Presidential History Blog

The curmudgeon and the public nuisance: an odd couple.

John Quincy Adams

When John Quincy Adams became President in 1825, there were few who could match his stellar credentials: A cosmopolitan European education, Harvard graduate, legislative appointments and a long career in foreign diplomacy, including eight years as Secretary of State.

Alas for JQ, his popularity as a foreign diplomat failed him completely in the “small-d” democratic US government. He was perceived to be cold, aloof, sardonic, unbending and a few other choice detrimental words. But he was no fool. He knew his shortcomings.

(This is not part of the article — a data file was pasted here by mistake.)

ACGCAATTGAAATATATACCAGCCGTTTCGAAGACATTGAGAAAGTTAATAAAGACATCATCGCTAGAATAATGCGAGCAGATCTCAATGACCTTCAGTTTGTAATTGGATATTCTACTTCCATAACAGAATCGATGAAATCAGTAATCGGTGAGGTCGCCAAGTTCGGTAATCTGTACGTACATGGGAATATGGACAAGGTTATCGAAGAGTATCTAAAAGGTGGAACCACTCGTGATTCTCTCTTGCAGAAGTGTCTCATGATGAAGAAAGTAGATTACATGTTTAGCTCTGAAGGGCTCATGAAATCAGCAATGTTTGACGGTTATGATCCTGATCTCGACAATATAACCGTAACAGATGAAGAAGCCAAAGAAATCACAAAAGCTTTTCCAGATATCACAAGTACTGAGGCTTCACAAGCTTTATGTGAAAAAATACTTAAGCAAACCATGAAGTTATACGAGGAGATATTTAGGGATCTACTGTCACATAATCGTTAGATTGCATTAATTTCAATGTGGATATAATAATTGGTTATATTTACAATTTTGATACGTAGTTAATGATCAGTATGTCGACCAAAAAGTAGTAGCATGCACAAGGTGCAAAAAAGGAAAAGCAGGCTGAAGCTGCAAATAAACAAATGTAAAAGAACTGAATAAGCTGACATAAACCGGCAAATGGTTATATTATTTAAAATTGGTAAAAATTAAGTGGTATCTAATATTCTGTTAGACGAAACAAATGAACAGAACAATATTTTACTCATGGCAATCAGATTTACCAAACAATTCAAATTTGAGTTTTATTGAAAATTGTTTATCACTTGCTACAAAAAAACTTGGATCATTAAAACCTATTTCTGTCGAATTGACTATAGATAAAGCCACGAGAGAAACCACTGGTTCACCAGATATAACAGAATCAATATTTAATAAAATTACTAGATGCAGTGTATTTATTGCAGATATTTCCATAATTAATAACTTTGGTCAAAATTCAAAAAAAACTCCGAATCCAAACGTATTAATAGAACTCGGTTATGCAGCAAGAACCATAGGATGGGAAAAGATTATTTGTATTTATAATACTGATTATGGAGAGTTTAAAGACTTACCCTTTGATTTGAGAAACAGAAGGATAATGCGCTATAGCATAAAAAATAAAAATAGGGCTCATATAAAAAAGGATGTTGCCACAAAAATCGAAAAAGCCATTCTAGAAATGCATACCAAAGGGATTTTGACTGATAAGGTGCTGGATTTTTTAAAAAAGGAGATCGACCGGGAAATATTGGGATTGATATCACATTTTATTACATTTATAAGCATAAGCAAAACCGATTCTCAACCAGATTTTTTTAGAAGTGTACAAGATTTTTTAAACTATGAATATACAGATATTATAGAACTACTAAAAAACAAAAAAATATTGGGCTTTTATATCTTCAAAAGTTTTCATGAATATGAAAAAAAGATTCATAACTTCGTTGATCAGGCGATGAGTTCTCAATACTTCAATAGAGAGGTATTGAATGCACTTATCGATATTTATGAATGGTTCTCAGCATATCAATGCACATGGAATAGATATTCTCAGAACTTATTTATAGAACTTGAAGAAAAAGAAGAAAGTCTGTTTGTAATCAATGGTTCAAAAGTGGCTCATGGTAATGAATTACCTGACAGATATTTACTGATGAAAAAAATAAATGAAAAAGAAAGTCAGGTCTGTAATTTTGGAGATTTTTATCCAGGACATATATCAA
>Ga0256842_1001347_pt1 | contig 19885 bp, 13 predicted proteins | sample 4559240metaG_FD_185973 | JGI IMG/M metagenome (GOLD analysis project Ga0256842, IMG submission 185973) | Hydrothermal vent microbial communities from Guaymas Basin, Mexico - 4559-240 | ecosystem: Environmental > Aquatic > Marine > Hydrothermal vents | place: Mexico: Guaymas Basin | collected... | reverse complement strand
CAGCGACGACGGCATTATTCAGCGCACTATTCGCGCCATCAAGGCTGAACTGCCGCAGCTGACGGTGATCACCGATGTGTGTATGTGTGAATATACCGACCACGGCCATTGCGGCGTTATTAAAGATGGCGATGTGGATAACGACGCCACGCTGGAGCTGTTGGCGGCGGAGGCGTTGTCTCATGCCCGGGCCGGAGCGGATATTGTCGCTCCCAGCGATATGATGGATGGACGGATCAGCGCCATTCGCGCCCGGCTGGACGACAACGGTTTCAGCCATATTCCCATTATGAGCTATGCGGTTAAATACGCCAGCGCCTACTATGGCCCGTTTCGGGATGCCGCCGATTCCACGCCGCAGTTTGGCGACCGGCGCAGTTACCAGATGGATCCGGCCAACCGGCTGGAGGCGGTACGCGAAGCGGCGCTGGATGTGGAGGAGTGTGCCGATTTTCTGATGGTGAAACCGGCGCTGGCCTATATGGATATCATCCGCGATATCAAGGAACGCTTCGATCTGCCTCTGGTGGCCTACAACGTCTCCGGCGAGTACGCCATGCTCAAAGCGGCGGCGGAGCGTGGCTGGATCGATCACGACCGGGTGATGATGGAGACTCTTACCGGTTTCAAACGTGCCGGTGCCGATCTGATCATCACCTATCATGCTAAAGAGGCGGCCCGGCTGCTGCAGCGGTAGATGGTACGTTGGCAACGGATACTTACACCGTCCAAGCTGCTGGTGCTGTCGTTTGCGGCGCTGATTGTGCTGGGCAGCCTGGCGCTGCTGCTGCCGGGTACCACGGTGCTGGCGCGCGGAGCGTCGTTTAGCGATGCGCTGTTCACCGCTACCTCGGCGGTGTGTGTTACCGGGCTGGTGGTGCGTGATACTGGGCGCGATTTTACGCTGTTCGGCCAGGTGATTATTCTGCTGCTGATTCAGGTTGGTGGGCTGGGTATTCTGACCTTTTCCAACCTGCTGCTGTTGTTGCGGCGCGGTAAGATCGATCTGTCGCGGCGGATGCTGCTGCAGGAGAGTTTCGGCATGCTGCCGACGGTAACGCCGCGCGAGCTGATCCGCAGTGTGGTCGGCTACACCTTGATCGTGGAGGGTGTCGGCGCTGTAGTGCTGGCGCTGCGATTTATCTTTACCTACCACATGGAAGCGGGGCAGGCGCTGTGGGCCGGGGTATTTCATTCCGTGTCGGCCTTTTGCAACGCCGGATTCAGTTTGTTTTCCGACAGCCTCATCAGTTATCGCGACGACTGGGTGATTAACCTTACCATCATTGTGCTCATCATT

He also knew that his presidency, while filled with fine and far-sighted proposals, would be unpopular and disappointing.

Anne Royall, Journalist

During her long lifetime, Anne Royall (1769-1854) was considered by her contemporaries as a common scold, a termagant and other disparaging epithets. Modern historians, however, who love to nitpick and repaint history with glowing brushes…

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